I don’t know about anyone else, but I can’t wait for the day that we own a home and can install a whole house water filtration system, so that I don’t have to even think about what the heck is in our city tap water.
If you’re like us, you love your Brita (or other brand) water filter pitcher. You wouldn’t dream of drinking your tap water without it. (Please allow me to recommend that, if you don’t already filter your tap water for drinking, you really should start.) We’ve had one since 2008, and have never looked back.
It’s interesting – when you move, even if it’s just 10 miles away from where you were, you can find yourself in a different city jurisdiction with different quality tap water. We’ve certainly experienced that, and are glad to say our trusty Brita has been there every step of the way.
Of course, we realize that the results from a simple Brita don’t hold a candle to what we’ll eventually have with a whole house system, but we do what we can. For now, it at least removes the chlorine, copper, mercury, cadmium, and zinc. (I wish it could completely remove fluoride too, but that’s a whole other discussion in itself…)
In our current location, our overall water quality is the worst we’ve experienced. It’s very hard water, which tested as 527 ppm coming out of our tap by a Culligan rep – exceeding the 500 ppm limit set by the Clean Water Act of 1972. It’s also very full of chlorine (usually to the point that you can smell it if you sniff a glass full of tap water). We’ve experienced the typical frustrations of hard water (trouble with dishwasher results, trouble getting soaps/shampoos to foam, and trouble getting clothes clean – that one was solved by adding Borax to the wash, FYI).
All of this really started getting my wheels turning, wondering just how bad all of this actually is for us, especially the chlorine part. It seems like we’re being exposed to it at levels way greater than in prior locations.
So What’s the Worry?
Okay, so the water we’ve been drinking is filtered by Brita, but what about showering? We already are well aware that our hard water complicates showering, since it affects the lathering and cleaning ability of soaps and shampoos. Going beyond the hard water problem, what about the chlorine? I started looking into it, and it’s pretty mind-blowing – it seems like showering in chlorinated water simply isn’t good for anyone, especially those with pre-existing conditions that put them especially at risk (like eczema or asthma, for example).
I found plenty of material on the subject, and here is a little bit if you’d like to start reading some of what I’ve found: here and here. If you want to go beyond layman’s terms and see one of the Oxford journals that gets cited, you can access that here. Or here’s another study. It’s super easy to Google info on this topic, so I won’t go bananas listing a ton of sites!
Basically, research shows that chlorine exposure via inhalation and skin absorption during a shower is actually way greater than the exposure from drinking chlorinated water, which took me totally by surprise, especially the inhalation risk. But it really all makes sense once you think about it – the heat of the shower vaporizes the chemicals at a faster rate than the water, so you’re getting way higher concentrations of those vaporized chemicals than what’s in the water hitting your body. What’s worse is that one of the forms of chlorine you’re inhaling is chloroform, a known carcinogen. Add to that the intake you’re getting from your skin absorbing it into your warm, open pores, and you’re getting quite a dose:
“Science News reported that researchers found increases in chloroform in study participants’ lungs of about 2.7ppb after a 10-minute shower. Combined with warm water opening pores, skin absorption and lung inhalation during a 10-minute shower showed to be greater than the amount that would be ingested by drinking 8 glasses of the same water.”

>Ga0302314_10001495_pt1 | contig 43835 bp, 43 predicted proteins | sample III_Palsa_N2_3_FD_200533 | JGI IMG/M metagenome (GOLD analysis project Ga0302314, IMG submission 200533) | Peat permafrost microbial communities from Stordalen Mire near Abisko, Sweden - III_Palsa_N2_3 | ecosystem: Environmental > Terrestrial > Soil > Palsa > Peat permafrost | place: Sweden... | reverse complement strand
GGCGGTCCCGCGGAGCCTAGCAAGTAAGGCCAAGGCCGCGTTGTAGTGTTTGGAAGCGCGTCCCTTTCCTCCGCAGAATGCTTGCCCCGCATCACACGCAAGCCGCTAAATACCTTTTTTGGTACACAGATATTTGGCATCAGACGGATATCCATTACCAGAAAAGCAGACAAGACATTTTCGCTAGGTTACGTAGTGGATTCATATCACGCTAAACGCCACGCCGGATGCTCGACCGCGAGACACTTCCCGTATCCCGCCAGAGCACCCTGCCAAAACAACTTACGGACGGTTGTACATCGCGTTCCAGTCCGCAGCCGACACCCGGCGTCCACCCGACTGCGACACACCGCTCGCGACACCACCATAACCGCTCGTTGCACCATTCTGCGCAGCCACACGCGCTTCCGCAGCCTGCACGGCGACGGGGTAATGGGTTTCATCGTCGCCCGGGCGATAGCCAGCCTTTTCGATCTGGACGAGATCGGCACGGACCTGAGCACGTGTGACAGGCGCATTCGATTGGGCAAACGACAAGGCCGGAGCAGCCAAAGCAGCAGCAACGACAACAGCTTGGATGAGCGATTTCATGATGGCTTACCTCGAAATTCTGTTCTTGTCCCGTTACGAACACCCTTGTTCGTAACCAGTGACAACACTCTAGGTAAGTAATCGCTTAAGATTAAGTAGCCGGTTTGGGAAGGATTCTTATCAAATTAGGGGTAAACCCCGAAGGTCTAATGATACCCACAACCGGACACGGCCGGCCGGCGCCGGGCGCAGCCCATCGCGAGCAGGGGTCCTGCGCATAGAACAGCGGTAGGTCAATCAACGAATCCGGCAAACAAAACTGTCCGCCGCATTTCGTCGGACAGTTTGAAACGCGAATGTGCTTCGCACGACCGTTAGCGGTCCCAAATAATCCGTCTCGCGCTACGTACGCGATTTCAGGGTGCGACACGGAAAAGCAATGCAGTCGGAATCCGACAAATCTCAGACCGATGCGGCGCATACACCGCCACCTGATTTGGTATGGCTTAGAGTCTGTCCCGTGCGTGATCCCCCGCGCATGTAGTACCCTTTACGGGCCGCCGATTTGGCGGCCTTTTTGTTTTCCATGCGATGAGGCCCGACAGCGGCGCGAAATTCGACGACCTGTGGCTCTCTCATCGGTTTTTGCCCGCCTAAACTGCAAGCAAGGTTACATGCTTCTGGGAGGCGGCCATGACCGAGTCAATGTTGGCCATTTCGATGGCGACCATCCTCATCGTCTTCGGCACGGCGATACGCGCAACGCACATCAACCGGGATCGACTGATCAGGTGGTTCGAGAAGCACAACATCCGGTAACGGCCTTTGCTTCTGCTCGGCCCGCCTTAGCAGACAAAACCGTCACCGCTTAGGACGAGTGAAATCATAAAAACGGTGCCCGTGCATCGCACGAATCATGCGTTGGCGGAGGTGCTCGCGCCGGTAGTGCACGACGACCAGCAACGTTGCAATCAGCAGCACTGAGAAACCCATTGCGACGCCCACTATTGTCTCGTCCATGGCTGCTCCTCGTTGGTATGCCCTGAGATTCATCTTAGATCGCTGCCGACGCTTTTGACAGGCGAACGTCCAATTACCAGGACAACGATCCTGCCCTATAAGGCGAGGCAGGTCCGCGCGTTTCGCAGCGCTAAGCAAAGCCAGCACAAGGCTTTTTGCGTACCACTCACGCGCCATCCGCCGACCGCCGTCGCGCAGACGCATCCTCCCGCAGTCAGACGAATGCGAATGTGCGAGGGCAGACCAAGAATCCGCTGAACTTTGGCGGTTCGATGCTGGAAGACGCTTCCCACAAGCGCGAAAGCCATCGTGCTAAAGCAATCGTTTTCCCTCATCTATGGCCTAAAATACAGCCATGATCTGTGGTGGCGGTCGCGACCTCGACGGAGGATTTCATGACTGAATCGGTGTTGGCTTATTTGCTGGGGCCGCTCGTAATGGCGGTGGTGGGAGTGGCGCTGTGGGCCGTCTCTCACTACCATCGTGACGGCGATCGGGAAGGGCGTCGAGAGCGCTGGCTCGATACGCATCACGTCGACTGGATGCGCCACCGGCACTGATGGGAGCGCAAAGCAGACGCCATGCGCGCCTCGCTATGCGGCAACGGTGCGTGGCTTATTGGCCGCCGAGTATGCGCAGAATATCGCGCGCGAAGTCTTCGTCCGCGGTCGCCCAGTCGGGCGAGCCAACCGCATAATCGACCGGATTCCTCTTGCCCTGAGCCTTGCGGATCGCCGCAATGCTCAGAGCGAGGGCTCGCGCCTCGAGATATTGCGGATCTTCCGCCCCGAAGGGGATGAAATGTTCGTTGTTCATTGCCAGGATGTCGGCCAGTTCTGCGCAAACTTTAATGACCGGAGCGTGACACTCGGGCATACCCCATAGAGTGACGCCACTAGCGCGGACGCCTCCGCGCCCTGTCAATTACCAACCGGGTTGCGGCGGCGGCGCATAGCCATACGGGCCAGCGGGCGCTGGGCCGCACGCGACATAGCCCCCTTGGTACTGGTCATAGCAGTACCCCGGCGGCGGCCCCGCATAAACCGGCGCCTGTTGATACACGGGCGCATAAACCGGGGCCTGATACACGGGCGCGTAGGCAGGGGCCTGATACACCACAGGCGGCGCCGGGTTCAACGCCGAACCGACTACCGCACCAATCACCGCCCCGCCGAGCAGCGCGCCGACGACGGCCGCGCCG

That leave you feeling a little violated? Enter the long list of known potential health risks associated with showering in chlorinated water:
- Dry/itchy skin and dry scalp and hair, from natural moisture being stripped
- Accelerated skin aging, since chlorine exposure triggers free radicals
- Physical fatigue, depression, and lowered autoimmune function
- Pregnancy complications, since chlorine enters the bloodstream and therefore exposes the fetus as well
- Increased incidences of allergies, asthma attacks, sinus infections, and development of juvenile asthma, since chlorine irritates the vulnerable soft tissues of the lungs and sinuses
- Cardiovascular complications
- And last but certainly not least…increased cancer risk
Don’t get me wrong – this is no secret. It’s not news. I’m person number 10,000,001 to learn about this. But, I kind of wonder, how is it that I’ve never heard anything about this before? These dangers are well-documented among the science community and government agencies, and have been for a long time – some of these studies were published as early as 1986. So, we’ve known about this for at nearly 30 years, but have done nothing about it? Just left “well enough” alone? And with all the technological advances that have happened since the 80’s, safer public water sanitation hasn’t been one of them?
What Can We Do?
This is yet another example of why we as consumers have to take matters into our own hands, since city government is fine continuing the status quo methods that expose us to chlorine. Obviously there have never been mass deaths from showering or an immediate, violent “Showering Sickness” that leaves citizens demanding reform. This is one of those daily exposures, slowly and under the radar, that we’ll never know if is to blame if we or a loved one get cancer. Or even any of the less serious side effects – would you ever know if this was the root cause? Nope.
So what to do? It’s not like we have the option to stop bathing, so just like with our drinking water, I started looking online for solutions for safer water in the shower.
I knew that all kinds of fancy shower heads existed to give you stream options, but I never knew it was so easy to be filtering your shower water! (My inner geek is showing, because I think this is pretty nifty!)